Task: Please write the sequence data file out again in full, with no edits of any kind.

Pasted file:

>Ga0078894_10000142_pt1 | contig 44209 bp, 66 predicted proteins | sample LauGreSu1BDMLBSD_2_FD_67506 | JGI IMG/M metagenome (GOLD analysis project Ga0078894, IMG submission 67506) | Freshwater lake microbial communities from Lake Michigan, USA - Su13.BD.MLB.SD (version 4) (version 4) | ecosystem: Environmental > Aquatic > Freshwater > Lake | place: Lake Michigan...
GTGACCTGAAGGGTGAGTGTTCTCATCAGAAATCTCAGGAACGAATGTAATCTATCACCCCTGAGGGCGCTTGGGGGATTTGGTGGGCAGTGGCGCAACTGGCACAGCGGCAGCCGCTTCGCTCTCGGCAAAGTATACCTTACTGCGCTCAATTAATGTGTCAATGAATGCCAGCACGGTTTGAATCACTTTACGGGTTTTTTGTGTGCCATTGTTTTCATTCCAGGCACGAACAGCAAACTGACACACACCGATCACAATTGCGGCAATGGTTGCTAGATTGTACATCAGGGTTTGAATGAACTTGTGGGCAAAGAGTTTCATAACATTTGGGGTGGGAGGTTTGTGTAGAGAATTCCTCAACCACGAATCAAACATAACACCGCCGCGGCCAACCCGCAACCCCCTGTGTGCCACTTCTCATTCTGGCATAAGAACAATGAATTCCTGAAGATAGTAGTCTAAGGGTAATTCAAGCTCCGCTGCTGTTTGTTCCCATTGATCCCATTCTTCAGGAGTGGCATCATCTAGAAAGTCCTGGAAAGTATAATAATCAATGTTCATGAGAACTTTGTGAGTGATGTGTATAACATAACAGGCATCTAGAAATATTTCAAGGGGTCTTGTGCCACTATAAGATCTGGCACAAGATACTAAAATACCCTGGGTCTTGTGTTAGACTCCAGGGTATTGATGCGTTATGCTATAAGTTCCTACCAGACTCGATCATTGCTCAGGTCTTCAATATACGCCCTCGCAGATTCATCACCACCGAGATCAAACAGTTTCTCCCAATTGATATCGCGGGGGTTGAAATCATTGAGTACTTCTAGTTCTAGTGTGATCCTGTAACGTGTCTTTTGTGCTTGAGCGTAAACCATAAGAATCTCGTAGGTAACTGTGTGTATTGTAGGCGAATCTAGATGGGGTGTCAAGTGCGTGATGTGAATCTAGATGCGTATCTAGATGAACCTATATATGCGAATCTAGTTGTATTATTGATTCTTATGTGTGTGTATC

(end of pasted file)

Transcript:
>Ga0078894_10000142_pt1 | contig 44209 bp, 66 predicted proteins | sample LauGreSu1BDMLBSD_2_FD_67506 | JGI IMG/M metagenome (GOLD analysis project Ga0078894, IMG submission 67506) | Freshwater lake microbial communities from Lake Michigan, USA - Su13.BD.MLB.SD (version 4) (version 4) | ecosystem: Environmental > Aquatic > Freshwater > Lake | place: Lake Michigan...
GTGACCTGAAGGGTGAGTGTTCTCATCAGAAATCTCAGGAACGAATGTAATCTATCACCCCTGAGGGCGCTTGGGGGATTTGGTGGGCAGTGGCGCAACTGGCACAGCGGCAGCCGCTTCGCTCTCGGCAAAGTATACCTTACTGCGCTCAATTAATGTGTCAATGAATGCCAGCACGGTTTGAATCACTTTACGGGTTTTTTGTGTGCCATTGTTTTCATTCCAGGCACGAACAGCAAACTGACACACACCGATCACAATTGCGGCAATGGTTGCTAGATTGTACATCAGGGTTTGAATGAACTTGTGGGCAAAGAGTTTCATAACATTTGGGGTGGGAGGTTTGTGTAGAGAATTCCTCAACCACGAATCAAACATAACACCGCCGCGGCCAACCCGCAACCCCCTGTGTGCCACTTCTCATTCTGGCATAAGAACAATGAATTCCTGAAGATAGTAGTCTAAGGGTAATTCAAGCTCCGCTGCTGTTTGTTCCCATTGATCCCATTCTTCAGGAGTGGCATCATCTAGAAAGTCCTGGAAAGTATAATAATCAATGTTCATGAGAACTTTGTGAGTGATGTGTATAACATAACAGGCATCTAGAAATATTTCAAGGGGTCTTGTGCCACTATAAGATCTGGCACAAGATACTAAAATACCCTGGGTCTTGTGTTAGACTCCAGGGTATTGATGCGTTATGCTATAAGTTCCTACCAGACTCGATCATTGCTCAGGTCTTCAATATACGCCCTCGCAGATTCATCACCACCGAGATCAAACAGTTTCTCCCAATTGATATCGCGGGGGTTGAAATCATTGAGTACTTCTAGTTCTAGTGTGATCCTGTAACGTGTCTTTTGTGCTTGAGCGTAAACCATAAGAATCTCGTAGGTAACTGTGTGTATTGTAGGCGAATCTAGATGGGGTGTCAAGTGCGTGATGTGAATCTAGATGCGTATCTAGATGAACCTATATATGCGAATCTAGTTGTATTATTGATTCTTATGTGTGTGTATC